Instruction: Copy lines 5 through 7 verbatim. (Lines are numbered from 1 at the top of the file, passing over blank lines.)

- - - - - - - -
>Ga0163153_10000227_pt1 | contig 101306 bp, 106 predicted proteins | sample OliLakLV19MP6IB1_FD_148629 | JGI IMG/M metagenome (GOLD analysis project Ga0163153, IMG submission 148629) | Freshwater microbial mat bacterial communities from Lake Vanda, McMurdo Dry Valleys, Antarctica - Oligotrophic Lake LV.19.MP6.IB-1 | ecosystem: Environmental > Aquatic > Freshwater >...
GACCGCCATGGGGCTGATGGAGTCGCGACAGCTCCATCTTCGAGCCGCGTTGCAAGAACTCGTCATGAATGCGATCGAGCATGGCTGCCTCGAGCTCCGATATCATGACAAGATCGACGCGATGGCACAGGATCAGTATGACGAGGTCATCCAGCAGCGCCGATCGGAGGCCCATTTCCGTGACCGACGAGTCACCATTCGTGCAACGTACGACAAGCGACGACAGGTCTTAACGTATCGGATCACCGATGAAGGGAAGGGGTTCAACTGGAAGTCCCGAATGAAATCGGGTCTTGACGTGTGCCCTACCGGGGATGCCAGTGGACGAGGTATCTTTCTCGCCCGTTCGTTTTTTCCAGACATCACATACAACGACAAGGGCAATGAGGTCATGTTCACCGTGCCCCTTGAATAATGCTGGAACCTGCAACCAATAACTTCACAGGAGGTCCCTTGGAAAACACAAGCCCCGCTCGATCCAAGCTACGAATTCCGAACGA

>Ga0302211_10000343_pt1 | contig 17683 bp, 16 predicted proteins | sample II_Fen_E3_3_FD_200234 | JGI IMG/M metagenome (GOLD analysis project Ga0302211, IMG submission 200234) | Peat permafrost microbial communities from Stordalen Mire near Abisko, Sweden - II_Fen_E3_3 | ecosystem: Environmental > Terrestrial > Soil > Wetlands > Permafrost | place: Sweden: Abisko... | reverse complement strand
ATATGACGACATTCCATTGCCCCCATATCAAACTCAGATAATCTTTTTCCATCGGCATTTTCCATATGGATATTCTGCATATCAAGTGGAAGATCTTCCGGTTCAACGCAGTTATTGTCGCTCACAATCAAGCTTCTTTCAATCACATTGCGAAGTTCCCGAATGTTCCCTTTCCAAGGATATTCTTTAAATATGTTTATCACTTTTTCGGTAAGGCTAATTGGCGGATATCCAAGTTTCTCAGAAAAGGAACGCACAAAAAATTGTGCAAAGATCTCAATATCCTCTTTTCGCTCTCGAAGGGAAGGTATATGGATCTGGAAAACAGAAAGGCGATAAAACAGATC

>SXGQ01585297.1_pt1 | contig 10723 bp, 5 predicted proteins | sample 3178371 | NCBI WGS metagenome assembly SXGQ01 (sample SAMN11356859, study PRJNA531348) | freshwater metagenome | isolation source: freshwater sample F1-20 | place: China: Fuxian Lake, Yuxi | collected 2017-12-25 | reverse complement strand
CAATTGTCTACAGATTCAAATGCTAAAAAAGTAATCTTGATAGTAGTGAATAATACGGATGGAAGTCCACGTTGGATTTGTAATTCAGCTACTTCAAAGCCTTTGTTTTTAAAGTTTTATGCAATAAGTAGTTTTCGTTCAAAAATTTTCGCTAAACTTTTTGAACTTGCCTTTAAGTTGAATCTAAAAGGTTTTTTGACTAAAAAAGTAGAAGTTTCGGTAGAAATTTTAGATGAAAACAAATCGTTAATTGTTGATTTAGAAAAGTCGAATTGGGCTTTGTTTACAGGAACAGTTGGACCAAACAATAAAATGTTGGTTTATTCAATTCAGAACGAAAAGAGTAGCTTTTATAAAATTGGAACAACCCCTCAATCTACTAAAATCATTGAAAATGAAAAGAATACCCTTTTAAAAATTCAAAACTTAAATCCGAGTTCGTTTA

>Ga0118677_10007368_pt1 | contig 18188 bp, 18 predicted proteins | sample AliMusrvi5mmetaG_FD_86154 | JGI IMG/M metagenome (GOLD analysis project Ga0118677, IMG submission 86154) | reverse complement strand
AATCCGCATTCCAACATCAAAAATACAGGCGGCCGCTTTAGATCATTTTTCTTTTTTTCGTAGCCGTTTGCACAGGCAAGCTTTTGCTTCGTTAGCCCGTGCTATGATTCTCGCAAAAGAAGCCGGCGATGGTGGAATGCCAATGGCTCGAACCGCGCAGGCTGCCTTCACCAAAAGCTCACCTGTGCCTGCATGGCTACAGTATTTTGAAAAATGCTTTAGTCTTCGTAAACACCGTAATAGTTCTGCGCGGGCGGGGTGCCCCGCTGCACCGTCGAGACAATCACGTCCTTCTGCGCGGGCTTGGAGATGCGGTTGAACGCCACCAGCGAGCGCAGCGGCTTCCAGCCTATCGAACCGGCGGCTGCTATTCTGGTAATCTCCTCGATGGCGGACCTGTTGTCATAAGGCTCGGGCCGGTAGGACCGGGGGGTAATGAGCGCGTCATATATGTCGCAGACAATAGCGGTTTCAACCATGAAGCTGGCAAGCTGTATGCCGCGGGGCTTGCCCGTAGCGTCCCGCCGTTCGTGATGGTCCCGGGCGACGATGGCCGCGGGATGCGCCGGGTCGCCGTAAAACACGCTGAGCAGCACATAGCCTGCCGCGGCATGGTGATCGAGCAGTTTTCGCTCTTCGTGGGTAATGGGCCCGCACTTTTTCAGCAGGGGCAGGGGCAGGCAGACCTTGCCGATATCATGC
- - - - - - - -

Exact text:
>SXGQ01585297.1_pt1 | contig 10723 bp, 5 predicted proteins | sample 3178371 | NCBI WGS metagenome assembly SXGQ01 (sample SAMN11356859, study PRJNA531348) | freshwater metagenome | isolation source: freshwater sample F1-20 | place: China: Fuxian Lake, Yuxi | collected 2017-12-25 | reverse complement strand
CAATTGTCTACAGATTCAAATGCTAAAAAAGTAATCTTGATAGTAGTGAATAATACGGATGGAAGTCCACGTTGGATTTGTAATTCAGCTACTTCAAAGCCTTTGTTTTTAAAGTTTTATGCAATAAGTAGTTTTCGTTCAAAAATTTTCGCTAAACTTTTTGAACTTGCCTTTAAGTTGAATCTAAAAGGTTTTTTGACTAAAAAAGTAGAAGTTTCGGTAGAAATTTTAGATGAAAACAAATCGTTAATTGTTGATTTAGAAAAGTCGAATTGGGCTTTGTTTACAGGAACAGTTGGACCAAACAATAAAATGTTGGTTTATTCAATTCAGAACGAAAAGAGTAGCTTTTATAAAATTGGAACAACCCCTCAATCTACTAAAATCATTGAAAATGAAAAGAATACCCTTTTAAAAATTCAAAACTTAAATCCGAGTTCGTTTA

>Ga0118677_10007368_pt1 | contig 18188 bp, 18 predicted proteins | sample AliMusrvi5mmetaG_FD_86154 | JGI IMG/M metagenome (GOLD analysis project Ga0118677, IMG submission 86154) | reverse complement strand